The credit component of a corporate bond’s return is nearly always positively correlated with equity prices, meaning that credit spreads increase as equities fall, pushing down corporate bond prices.
This happens because there is a strong underlying fundamental link between equity prices and credit spreads. The same factors that hurt equity markets (e.g. weakening economic conditions, poor corporate earnings) also hurt bond markets’ perception of credit risk.
In addition, the ‘flight to safety’ dynamic will cause outflows from credit markets. So it’s likely that credit markets will incur losses just as equities are falling.
This effect is strongest for lower quality corporate bonds but it still applies to even the highest rated investment grade bonds.
The positive correlation between corporate bond and equity prices is widely acknowledged across academic literature and also observed in practice, as shown below;
“The positive relationship between equity and corporate bond returns is also consistent with the Merton model and is by now a well-documented observation in the empirical literature (Cornell and Green, 1991; Shane, 1994; Reilly and Wright, 2001; Avramov, Jostova and Philipov, 2007).”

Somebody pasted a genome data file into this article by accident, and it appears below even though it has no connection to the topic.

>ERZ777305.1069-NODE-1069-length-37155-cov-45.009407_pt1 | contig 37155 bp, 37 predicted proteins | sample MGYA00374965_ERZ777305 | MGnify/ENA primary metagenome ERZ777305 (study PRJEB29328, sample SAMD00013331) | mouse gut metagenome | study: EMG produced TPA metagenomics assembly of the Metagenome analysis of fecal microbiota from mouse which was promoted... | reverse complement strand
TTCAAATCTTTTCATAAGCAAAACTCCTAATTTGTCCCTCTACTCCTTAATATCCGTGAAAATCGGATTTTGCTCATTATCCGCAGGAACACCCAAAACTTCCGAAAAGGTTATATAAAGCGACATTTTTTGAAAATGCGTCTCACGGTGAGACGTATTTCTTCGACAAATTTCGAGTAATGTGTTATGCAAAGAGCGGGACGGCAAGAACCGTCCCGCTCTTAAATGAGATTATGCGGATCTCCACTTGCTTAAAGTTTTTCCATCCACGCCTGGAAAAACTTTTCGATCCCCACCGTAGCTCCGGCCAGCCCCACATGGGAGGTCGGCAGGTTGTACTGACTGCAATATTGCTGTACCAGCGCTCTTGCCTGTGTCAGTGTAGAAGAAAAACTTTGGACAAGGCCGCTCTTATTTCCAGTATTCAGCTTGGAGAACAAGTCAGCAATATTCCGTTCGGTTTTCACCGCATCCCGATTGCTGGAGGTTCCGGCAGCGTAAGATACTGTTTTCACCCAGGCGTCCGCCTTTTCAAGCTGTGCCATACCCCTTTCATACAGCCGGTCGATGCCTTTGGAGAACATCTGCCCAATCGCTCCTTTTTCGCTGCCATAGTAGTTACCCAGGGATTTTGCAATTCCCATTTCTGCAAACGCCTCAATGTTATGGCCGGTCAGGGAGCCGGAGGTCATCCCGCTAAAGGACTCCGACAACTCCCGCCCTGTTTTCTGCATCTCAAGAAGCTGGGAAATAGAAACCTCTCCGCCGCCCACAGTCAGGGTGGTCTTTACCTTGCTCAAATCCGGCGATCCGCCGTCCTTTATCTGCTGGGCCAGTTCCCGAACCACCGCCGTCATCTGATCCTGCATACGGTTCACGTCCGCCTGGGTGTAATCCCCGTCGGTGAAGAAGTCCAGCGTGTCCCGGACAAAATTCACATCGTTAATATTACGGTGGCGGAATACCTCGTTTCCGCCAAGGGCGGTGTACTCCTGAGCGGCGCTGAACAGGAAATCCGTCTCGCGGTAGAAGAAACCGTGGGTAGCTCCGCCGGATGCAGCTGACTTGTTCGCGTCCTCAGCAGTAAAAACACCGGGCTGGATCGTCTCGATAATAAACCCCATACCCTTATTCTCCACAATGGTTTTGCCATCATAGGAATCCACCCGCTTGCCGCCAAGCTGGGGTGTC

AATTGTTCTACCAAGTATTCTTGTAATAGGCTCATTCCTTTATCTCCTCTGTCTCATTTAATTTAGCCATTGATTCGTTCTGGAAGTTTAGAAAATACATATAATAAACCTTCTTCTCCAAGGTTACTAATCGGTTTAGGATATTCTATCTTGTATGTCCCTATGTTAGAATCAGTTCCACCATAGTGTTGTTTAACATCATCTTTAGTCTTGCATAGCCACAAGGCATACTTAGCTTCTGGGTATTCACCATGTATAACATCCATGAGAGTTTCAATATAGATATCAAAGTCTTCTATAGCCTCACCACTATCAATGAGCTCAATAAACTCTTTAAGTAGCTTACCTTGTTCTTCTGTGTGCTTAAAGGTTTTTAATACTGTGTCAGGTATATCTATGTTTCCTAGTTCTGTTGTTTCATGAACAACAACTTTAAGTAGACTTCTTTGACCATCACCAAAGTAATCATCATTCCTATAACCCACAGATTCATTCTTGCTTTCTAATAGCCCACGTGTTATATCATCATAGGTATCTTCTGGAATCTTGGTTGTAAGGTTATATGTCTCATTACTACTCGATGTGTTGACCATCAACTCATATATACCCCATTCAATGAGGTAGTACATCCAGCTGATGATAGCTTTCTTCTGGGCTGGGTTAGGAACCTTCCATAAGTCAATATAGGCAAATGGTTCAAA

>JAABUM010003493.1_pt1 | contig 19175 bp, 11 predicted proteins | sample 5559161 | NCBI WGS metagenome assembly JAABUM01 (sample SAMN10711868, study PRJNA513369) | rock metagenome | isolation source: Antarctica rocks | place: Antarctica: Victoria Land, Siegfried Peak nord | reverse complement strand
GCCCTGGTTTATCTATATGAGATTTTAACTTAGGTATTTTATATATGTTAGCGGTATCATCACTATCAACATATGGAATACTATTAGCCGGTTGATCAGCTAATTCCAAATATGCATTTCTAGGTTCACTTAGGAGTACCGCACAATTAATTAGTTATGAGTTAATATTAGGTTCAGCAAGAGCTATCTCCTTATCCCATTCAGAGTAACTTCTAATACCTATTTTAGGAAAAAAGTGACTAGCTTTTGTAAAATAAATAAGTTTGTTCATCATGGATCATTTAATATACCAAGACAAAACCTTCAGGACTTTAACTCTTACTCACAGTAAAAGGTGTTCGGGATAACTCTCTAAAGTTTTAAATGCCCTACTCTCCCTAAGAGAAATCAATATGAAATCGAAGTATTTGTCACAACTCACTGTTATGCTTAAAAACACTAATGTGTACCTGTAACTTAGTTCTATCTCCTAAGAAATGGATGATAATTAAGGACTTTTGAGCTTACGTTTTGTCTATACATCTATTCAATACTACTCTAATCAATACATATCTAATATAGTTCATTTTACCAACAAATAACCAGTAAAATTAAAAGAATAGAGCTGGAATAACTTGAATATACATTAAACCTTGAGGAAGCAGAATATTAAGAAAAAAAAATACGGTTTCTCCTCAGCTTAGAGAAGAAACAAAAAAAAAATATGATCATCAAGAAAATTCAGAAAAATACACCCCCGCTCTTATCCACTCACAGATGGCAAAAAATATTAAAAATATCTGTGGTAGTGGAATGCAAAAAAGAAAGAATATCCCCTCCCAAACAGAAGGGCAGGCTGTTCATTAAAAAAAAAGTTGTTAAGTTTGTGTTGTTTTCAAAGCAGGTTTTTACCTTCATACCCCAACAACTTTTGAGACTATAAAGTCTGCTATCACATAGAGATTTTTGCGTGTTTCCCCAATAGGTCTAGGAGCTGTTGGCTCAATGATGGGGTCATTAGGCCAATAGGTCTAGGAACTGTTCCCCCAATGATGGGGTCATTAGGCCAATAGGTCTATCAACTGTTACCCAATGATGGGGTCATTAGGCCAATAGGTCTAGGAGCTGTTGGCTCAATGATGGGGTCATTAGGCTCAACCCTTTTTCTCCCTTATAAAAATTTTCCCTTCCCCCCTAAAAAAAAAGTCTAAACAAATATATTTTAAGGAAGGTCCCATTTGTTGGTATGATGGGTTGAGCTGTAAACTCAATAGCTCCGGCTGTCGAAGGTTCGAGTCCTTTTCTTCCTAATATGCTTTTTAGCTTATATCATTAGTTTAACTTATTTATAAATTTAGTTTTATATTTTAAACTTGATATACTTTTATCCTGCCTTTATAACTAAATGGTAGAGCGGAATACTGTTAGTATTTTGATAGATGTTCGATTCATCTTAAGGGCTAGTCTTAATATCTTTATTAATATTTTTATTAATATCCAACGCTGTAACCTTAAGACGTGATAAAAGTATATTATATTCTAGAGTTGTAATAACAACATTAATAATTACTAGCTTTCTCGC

Norges Bank: Corporate Bonds In A Multi-Asset Portfolio, Sep 2017
The equity beta of credit investments can rise when yields are low
The sensitivity of credit investments to equity fluctuations (i.e. their equity beta) can vary depending on the level of bond yields because it’s the interaction between the interest rate and credit components of their returns that determines their performance.
When yields are high (i.e. yield cushions are large) corporate bonds tend to exhibit lower equity betas because the interest rate component, which can be negatively correlated to equities, tends to dominate bond performance.
For example, the higher starting point of bond yields heading into the 2008 financial crisis meant that yield cushions provided a sizeable buffer to offset much of the losses from rising credit spreads.
In these cases, gains from the interest rate component offset much of the losses from the credit component, thereby dampening losses on corporate bonds and reducing their sensitivity to falling equities.
However, when yields are low (i.e. yield cushions are small) corporate bonds tend to exhibit higher equity betas because the credit component, which is positively correlated to equities, tends to dominate bond performance.
We saw this behaviour in 2018 when yield cushions no longer provided much of a buffer against rising credit spreads, causing corporate bonds to experience a larger loss relative to the size of equity drawdowns than they did in 2008.